In the Americas and South Africa, science is on a roll and fruit fly pests are dropping like... well... they´re dropping like flies. The results are higher quality products, reduced insecticide use, and more profitable markets, especially to big consumers like the United States.
On the heels of bright reports from Argentina earlier this year (see Story Resources), Nicaragua and South Africa are reporting big benefits from campaigns against fruit flies that can devastate crops.
- In Nicaragua, the first exports of bell peppers to the United States were announced this month. The first load of bell peppers will be followed by many more with an estimated initial export volume of 31,000 metric tonnes per year, an amount generating substantial revenue and jobs in one of the world´s poorest regions. The event marked the culmination of almost six years of cooperation and support through an IAEA regional technical cooperation project. Next up for export markets are tomatoes and papaya, among other fruits and vegetables being cultivated in newly created fruit-fly-free zones.
- In South Africa, the focus is on the Hex River Valley. Fruit fly populations there have dropped dramatically over the past four years, and so have costs of pest control. Before the project started, fruit fly control cost about R3.2 million, compared to about R1.2 million afterwards, a saving of about 67%. The progress toward that goal of fruit fly suppression is impressive. "In one season, the number of cartons rejected for export because of fruit fly damage has halved from 8% to 4%, the lowest it has ever been," notes Brian Barnes, the scientist coordinating the programme in South Africa and liaison to the IAEA. Annual savings from insecticide use amounted to US $220,000, he adds.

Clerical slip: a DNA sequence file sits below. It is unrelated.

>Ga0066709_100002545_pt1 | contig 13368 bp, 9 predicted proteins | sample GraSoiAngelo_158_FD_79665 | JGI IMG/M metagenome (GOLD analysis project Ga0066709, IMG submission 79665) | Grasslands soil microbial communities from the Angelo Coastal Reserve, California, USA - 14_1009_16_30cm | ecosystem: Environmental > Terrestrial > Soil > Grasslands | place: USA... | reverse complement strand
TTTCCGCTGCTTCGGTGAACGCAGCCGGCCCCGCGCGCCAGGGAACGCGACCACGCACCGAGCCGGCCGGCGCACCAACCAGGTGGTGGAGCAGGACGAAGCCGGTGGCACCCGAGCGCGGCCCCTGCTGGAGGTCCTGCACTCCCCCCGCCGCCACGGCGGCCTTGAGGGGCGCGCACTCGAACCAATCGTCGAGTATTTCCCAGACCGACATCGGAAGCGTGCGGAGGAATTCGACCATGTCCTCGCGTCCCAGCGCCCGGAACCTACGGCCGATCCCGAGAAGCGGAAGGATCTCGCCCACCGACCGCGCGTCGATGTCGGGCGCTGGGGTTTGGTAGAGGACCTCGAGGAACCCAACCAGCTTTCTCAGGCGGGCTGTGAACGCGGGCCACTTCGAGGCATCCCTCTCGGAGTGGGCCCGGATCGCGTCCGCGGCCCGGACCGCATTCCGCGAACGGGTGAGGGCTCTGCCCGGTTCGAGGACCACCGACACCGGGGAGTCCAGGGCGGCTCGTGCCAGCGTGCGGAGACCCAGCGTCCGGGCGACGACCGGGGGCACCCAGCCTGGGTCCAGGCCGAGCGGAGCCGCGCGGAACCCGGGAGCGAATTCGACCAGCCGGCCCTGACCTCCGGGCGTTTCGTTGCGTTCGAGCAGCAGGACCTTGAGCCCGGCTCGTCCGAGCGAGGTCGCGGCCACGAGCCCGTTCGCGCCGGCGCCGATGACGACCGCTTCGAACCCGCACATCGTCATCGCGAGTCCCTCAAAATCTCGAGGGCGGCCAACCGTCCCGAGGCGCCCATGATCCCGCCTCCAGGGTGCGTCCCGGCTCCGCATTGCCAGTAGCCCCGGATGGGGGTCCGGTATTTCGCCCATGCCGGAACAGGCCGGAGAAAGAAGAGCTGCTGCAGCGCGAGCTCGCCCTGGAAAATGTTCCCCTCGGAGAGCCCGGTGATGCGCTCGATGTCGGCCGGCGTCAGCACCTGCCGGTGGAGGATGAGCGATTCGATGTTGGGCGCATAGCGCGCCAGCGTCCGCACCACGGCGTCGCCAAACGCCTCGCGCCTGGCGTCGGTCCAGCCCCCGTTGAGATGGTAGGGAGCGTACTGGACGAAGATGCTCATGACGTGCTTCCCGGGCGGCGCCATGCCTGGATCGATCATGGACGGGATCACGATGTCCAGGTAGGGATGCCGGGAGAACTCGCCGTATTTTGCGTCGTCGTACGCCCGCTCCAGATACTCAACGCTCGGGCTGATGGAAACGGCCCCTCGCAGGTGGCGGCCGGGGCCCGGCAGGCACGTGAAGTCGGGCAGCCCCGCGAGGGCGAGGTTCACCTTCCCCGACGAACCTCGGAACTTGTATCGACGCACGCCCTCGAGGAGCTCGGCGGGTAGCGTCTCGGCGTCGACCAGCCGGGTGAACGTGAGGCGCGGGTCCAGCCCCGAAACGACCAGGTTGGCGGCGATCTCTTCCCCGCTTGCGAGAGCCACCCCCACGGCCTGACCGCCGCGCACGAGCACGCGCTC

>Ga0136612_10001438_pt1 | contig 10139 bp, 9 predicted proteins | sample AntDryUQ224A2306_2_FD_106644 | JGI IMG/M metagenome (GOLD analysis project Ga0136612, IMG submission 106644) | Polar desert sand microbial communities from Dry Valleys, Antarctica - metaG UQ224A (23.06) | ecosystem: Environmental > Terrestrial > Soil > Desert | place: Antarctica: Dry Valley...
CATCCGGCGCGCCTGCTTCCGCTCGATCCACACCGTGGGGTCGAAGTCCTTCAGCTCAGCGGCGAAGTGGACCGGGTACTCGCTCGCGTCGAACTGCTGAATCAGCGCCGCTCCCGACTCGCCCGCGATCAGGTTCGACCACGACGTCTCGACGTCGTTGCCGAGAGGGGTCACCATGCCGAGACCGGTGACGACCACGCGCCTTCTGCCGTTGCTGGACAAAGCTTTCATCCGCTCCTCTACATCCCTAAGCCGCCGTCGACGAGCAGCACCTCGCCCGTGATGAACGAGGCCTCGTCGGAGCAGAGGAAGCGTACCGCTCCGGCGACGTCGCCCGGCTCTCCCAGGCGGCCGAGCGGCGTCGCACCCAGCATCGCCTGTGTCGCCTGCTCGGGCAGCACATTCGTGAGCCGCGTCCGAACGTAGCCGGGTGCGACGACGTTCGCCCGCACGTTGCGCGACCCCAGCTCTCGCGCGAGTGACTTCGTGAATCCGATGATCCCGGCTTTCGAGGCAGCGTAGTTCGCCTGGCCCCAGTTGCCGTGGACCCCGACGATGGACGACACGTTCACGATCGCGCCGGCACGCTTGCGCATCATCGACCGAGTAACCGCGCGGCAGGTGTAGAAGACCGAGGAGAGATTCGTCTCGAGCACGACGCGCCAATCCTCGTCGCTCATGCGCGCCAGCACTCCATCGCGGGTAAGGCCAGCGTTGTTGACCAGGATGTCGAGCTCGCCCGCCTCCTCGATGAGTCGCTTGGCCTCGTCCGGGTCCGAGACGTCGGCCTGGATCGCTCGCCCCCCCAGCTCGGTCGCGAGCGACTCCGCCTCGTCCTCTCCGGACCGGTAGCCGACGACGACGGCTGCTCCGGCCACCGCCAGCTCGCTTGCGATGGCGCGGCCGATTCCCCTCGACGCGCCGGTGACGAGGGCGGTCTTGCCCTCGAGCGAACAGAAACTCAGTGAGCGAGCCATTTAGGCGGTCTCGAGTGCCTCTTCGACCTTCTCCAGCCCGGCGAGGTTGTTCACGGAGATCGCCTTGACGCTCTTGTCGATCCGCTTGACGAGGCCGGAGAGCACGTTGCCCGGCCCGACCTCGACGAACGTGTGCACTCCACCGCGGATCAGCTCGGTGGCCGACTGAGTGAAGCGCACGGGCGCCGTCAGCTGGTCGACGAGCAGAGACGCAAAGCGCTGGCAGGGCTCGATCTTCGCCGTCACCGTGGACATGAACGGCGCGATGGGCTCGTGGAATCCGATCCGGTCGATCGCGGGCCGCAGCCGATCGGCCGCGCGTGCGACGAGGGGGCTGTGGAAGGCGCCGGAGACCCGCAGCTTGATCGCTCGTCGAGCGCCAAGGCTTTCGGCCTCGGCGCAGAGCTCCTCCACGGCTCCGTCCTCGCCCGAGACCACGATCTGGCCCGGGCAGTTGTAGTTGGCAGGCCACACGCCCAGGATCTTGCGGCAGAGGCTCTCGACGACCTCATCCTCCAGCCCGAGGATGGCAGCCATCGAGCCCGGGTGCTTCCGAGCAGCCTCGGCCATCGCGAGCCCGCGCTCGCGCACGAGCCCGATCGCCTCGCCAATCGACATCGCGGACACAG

The projects get backing from scientists and project officers at the IAEA and UN Food and Agriculture Organization (FAO), who run a joint division based in Vienna. The two have teamed to technically support successful projects in many other countries, including Chile, Costa Rica, Guatemala, Mexico, Peru, Thailand, and Israel. They are experts in applying a technology known simply as SIT, short for the sterile insect technique, a form of biological pest control that suppresses and dramatically reduces fly populations in the wild.
Fruit flies are international quarantine pests. Their presence not only damages fruit and vegetables but results in heavy insecticide applications and limits the export market. Countries free of the pest, including the USA and Japan, are reluctant to import from regions that are not free of fruit flies.